(As an aside, I read somewhere recently the architect of the Euros was once refereeing a match when one of those rock-hard footballs of yesteryear hit him flush in the face, knocking out his two front teeth and, sacre bleu, causing him to swallow his whistle. Quite apart from being a splendidly sepia-tinted yarn, I reckon this gives a whole new meaning to the time-honoured jibe: “Blow it out your ass, ref.” But I digress…)
So, a couple of hours before kick off last Monday, there we were looking to make the short walk from the aforementioned Rue de Henri Delaunay along a perimeter path to the stadium’s official media entrance, where we would be scanned and searched and before being granted admittance.
Except that, on this occasion, a couple of heavily armed and armour-plated police men were standing in our way and, most palpably, not for moving.
These were gentlemen of the CRS, France’s famed and fearsome riot squad and, as far as they were concerned, it mattered not a jot that we’d just have to go back the way we’d come and make an entire circuit of the Stade de France if we wanted to get any closer to the media entrance which, from where we now stood with our disgruntlement audibly growing, was clearly visible.
A sympathetic steward, attempting to get clearance for us by contacting a higher up on his walkie-talkie, wasn’t holding out much hope.
“They are not normally standing here,” he explained, gesturing at the stony-faced cops, though of course we needed no explanation for the extra security. “And when they do come, everything changes. This is France.”
Maybe so, but it very quickly became apparent that not even the CRS had ever encountered anything quite like a hic of determined Irish hacks in full-on moan. And so it was that, after little more than three or four minutes of their being subjected to our ever shriller grumbling, just at the point where the maddening volume of our collective whinging reached a siren-like 11 on the moanometer, well, let me tell you, those boys simply folded like cheap deckchairs.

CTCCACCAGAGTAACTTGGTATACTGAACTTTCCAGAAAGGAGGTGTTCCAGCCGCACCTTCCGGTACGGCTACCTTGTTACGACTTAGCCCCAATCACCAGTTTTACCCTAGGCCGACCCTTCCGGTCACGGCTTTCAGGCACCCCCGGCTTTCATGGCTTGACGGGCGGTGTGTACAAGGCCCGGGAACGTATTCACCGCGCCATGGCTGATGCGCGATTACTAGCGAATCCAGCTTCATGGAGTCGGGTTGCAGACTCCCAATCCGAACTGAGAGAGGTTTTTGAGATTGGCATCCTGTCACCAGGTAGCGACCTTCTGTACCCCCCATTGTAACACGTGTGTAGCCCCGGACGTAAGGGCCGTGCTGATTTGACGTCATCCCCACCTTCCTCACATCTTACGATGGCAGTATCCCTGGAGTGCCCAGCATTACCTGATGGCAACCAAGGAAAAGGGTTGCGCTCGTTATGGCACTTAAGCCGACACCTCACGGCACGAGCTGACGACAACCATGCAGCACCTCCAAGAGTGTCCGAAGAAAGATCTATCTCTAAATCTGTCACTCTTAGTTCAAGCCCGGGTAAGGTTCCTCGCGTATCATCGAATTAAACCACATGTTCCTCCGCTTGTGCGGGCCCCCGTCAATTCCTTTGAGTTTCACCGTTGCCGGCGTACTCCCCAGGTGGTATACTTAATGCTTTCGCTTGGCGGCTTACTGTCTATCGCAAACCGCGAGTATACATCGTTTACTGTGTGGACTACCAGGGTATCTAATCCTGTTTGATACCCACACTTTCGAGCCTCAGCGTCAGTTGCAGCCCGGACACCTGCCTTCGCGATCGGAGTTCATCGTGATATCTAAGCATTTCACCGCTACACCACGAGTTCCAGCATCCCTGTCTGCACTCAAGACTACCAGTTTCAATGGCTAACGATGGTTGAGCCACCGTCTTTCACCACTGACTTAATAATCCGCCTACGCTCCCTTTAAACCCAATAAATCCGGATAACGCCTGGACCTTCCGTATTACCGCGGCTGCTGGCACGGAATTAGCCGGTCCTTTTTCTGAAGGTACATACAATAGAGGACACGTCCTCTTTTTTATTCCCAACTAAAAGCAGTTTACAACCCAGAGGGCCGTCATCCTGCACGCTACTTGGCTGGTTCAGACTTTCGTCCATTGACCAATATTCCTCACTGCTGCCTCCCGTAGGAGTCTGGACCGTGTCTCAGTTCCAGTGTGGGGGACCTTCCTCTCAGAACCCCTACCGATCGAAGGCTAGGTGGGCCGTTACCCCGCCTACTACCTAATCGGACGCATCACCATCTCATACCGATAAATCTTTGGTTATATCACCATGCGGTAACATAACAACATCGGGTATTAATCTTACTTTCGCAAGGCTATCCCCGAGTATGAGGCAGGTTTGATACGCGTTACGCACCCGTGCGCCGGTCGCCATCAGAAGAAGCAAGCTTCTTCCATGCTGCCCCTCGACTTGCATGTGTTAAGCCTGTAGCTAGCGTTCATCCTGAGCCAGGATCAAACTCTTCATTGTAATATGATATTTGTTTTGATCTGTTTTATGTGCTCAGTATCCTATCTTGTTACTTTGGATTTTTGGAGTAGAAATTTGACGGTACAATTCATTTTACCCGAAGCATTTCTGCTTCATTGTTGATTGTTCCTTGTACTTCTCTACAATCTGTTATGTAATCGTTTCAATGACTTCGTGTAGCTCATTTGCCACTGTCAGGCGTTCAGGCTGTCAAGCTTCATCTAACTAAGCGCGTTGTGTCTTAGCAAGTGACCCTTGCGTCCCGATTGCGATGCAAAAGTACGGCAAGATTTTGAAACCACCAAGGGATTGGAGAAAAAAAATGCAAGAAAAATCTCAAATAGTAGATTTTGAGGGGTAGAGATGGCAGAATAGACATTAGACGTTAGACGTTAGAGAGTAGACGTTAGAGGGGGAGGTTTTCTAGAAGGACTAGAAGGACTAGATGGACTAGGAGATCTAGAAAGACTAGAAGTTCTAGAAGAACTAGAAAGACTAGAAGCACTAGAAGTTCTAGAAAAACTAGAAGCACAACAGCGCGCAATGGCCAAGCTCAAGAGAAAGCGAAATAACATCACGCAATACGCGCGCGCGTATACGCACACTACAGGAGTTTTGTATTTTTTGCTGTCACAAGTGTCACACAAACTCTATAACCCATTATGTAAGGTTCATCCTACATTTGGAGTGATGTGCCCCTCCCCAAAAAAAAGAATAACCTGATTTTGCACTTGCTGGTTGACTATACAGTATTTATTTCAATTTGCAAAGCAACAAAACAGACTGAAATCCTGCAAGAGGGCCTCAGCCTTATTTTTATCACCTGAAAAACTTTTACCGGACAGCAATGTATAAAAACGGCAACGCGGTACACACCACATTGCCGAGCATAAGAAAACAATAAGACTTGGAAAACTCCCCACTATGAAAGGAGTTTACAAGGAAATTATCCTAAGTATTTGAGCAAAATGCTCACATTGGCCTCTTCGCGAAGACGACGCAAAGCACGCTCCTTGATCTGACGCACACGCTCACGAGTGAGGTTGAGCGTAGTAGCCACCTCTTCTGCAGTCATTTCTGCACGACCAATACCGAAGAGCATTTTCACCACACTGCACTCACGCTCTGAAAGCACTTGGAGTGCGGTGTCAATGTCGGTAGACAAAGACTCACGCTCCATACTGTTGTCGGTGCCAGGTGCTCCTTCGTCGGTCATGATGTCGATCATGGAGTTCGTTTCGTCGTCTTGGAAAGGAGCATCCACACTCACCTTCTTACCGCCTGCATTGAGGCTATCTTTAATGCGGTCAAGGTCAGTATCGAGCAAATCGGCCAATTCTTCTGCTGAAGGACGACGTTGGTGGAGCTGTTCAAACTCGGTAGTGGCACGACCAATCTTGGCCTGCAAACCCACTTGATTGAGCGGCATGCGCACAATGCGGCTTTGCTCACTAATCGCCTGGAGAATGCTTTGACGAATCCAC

The next thing, the barrier was pulled back, and with visible relief on their faces, they were almost cheerily waving us on our way.
And, as we marched on, yes, I say, marched on - towards the media entrance, I don’t think I have ever felt prouder to belong to this plucky band of brothers. I may even have wept a little.
And then we all went in search of the media café so we could give out about the price and quality of the sandwiches.
This column began with talk of dark clouds and it would be un-Irish of me to end without a word about the literal ones which are also darkening our days out here.
The apocalyptic hail storm which disrupted Northern Ireland’s stirring victory over Ukraine promoted one colleague to remark: ‘Ulster says snow’. But, genuinely, the frequently brutal weather here at the Euros has long since ceased to be a laughing matter for those of us who travelled from our island on the edge of Europe in giddy anticipation of the warming rays of the French summer sun.
As I write this in Bordeaux, there’s deafeningly torrential rain once again hammering down on the roof of the media centre at the venue for today’s game, with the forecast for around kick-off promising more of the same – with maybe a thunderstorm or two thrown in for good measure.
Oh, for those balmy days in the Costa del Cork.